I cannot get it to work though, nothing is happening.
...
...

Apparently, my 12 VDC supply is only 9 VDC, and my signal is not 9VDC but 6VDC.
From the above to quotes, you seem to indicate the motor requires 12VDC @2A, however now you are attempting to drive it at only 9VDC.

It should be mentioned that my ground rail is hooked onto the 9VDC supply as the 6VDC signal changes +/- sides. Shouldn't the 2 grounds be connected somehow?
Yes, both the motor and H-bridge control signals need to share a common GND. The H-bridge requires a positive (high) signal on the control line depending on the direction you desire the motor to turn.
 

Audioguru

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A brake stops a motor, car or bicycle. A break is when something is destroyed or when you relax at work for 10 minutes.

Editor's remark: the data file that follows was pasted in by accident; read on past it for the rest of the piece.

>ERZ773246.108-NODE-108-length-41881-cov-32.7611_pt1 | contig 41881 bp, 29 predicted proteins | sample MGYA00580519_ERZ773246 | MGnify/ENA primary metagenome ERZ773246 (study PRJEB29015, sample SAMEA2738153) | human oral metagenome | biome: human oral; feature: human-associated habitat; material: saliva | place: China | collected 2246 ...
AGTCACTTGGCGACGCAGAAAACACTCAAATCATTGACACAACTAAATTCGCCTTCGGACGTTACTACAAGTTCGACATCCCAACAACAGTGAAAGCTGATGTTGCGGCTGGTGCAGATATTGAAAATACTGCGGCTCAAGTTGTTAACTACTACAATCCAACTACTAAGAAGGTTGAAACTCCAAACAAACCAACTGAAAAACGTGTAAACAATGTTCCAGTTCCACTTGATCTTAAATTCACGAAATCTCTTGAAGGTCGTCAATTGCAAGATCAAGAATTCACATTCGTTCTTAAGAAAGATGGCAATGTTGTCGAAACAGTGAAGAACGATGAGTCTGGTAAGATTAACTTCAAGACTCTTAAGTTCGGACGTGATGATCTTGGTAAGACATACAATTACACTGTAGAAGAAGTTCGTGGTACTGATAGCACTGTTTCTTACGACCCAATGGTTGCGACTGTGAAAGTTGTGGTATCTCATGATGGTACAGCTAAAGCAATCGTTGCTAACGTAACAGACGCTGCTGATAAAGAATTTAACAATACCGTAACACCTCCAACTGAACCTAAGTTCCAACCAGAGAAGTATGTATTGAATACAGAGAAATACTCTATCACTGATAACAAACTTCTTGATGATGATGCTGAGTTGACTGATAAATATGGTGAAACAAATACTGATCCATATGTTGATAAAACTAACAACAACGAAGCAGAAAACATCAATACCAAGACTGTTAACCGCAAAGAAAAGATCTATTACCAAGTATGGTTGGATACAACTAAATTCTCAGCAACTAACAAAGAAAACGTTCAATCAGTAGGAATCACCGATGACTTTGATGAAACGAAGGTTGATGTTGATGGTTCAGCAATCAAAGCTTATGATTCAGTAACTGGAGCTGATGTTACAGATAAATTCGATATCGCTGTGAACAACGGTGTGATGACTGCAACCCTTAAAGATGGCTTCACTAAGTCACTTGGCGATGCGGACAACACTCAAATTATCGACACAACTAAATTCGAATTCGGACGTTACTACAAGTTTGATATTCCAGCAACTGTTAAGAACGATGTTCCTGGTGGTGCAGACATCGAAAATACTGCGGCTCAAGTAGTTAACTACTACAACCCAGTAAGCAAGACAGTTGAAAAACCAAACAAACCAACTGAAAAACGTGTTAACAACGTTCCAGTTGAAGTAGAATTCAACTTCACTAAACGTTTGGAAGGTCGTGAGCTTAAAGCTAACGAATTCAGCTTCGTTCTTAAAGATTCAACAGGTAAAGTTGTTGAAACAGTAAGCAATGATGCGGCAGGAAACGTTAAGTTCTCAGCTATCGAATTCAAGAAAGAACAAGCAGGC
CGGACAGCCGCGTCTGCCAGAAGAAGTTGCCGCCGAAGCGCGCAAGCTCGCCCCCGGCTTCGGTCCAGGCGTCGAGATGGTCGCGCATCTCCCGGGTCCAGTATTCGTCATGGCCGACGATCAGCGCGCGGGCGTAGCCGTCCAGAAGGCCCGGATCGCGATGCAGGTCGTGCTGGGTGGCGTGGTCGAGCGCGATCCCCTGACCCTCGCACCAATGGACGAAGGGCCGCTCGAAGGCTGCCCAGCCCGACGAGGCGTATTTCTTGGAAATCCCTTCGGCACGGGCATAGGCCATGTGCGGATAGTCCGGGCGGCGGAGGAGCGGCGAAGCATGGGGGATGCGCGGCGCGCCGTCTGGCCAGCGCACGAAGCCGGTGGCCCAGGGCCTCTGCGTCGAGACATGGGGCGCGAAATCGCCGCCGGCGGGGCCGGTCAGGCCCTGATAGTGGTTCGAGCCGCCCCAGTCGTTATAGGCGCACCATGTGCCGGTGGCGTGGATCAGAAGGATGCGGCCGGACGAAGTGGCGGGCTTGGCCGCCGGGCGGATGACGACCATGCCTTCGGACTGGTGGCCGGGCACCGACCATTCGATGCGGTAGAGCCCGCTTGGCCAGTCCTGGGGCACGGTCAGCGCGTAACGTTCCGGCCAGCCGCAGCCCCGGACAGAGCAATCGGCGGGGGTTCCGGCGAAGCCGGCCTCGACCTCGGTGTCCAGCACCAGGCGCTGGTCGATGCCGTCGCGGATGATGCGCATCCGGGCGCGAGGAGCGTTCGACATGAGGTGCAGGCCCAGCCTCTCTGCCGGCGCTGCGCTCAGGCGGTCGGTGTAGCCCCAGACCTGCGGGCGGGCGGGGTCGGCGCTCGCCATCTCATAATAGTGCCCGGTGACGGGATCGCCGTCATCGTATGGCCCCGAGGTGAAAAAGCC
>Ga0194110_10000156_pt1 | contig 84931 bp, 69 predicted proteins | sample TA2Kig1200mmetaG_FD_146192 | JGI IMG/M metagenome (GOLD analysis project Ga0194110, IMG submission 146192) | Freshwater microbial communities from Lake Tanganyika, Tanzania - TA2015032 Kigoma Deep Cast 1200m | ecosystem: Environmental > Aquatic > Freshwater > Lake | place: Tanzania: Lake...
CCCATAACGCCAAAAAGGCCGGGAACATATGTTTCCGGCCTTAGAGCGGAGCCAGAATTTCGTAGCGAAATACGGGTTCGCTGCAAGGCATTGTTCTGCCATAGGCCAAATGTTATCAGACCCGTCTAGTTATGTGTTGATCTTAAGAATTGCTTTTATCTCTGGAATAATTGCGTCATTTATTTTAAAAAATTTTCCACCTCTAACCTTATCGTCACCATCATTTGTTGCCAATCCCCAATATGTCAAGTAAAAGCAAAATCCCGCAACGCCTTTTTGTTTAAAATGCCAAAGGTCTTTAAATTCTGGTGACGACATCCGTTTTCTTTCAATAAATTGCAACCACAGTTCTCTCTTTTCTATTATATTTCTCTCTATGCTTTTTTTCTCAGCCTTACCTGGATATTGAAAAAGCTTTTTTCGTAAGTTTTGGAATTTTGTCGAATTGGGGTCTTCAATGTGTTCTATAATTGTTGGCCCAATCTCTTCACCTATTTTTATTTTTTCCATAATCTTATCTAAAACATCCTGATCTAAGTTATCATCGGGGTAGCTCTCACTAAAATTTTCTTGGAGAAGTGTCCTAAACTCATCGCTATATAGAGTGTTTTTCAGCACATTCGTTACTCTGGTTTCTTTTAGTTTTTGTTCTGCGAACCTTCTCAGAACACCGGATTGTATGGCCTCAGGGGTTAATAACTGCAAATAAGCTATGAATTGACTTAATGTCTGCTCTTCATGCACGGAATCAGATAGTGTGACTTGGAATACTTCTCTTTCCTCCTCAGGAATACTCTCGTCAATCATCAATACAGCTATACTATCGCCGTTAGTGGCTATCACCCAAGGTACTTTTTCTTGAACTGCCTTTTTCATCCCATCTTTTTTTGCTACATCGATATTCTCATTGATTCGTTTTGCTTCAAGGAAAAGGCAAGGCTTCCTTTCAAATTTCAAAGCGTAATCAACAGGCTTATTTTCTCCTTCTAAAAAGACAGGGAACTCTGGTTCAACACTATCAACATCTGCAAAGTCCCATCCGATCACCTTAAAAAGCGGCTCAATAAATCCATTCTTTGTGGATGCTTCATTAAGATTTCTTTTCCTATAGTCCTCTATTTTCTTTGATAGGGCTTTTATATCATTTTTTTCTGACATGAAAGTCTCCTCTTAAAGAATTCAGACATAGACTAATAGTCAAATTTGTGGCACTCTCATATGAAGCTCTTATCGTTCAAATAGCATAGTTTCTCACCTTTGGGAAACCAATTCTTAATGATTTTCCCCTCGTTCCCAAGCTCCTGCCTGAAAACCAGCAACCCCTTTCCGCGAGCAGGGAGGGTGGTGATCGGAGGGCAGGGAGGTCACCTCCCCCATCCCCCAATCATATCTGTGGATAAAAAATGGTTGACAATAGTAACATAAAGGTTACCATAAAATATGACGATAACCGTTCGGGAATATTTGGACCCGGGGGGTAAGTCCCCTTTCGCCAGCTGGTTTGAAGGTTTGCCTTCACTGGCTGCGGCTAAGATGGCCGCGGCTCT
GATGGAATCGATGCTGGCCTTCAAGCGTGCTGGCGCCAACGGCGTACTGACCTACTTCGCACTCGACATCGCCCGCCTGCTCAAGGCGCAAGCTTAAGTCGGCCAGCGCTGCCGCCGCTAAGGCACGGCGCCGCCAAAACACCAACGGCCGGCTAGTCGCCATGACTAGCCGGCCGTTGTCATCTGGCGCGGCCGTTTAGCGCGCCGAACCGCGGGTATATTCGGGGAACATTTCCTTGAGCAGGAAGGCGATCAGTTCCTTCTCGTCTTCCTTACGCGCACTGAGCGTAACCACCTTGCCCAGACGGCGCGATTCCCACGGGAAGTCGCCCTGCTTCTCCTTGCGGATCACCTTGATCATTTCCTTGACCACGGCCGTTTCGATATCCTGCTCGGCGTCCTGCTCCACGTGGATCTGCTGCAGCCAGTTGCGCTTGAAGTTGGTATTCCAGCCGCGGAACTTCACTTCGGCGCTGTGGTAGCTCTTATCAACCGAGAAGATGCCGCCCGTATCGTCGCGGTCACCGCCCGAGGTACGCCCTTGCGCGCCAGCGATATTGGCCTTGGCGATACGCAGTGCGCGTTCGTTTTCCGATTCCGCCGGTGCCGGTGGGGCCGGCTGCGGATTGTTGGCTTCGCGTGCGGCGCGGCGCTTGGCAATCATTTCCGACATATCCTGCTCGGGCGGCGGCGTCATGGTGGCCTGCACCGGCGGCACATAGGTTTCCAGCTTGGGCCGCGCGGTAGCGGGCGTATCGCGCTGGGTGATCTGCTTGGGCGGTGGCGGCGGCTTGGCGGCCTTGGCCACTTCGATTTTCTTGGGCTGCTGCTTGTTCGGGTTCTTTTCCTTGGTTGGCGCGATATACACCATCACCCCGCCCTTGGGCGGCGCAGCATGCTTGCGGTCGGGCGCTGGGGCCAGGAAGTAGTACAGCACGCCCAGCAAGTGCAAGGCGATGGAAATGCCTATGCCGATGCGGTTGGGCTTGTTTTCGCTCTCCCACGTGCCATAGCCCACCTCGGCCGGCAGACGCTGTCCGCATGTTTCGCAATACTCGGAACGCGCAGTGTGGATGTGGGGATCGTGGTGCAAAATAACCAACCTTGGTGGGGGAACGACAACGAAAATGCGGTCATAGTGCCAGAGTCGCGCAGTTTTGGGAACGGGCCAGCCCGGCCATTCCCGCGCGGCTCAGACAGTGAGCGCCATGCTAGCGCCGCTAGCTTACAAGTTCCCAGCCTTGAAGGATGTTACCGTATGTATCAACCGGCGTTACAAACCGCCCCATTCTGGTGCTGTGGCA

A DC electric motor has a brake when it is shorted which makes it a generator driving the short and it becomes difficult to turn.

The input of the NPN transistor will be destroyed if you feed it -9V (or -6V). The circuit should have signals that are only +9V (or +6V) and 0V.
 

Seabottom

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Ok, so I just got a bit smarter now.
I've been trying to draw some diodes and more transistors onto my curcuit drawing but I can't seem to find a solution.

As you should know, the 6V signal changes polarity when changing the direction. So if I want it to go forward, I have +/- on the cable, and if I want it to go reverse, I have -/+ on the cable.

I think a diode from each of the the two signal wires connected to the R1/R2 resistors should cover the + side, but what about the - side?
Minus power won't run through a diode and I need it to be connected to a common ground right? (aka, 9V battery) How would I do this when the polarity changes?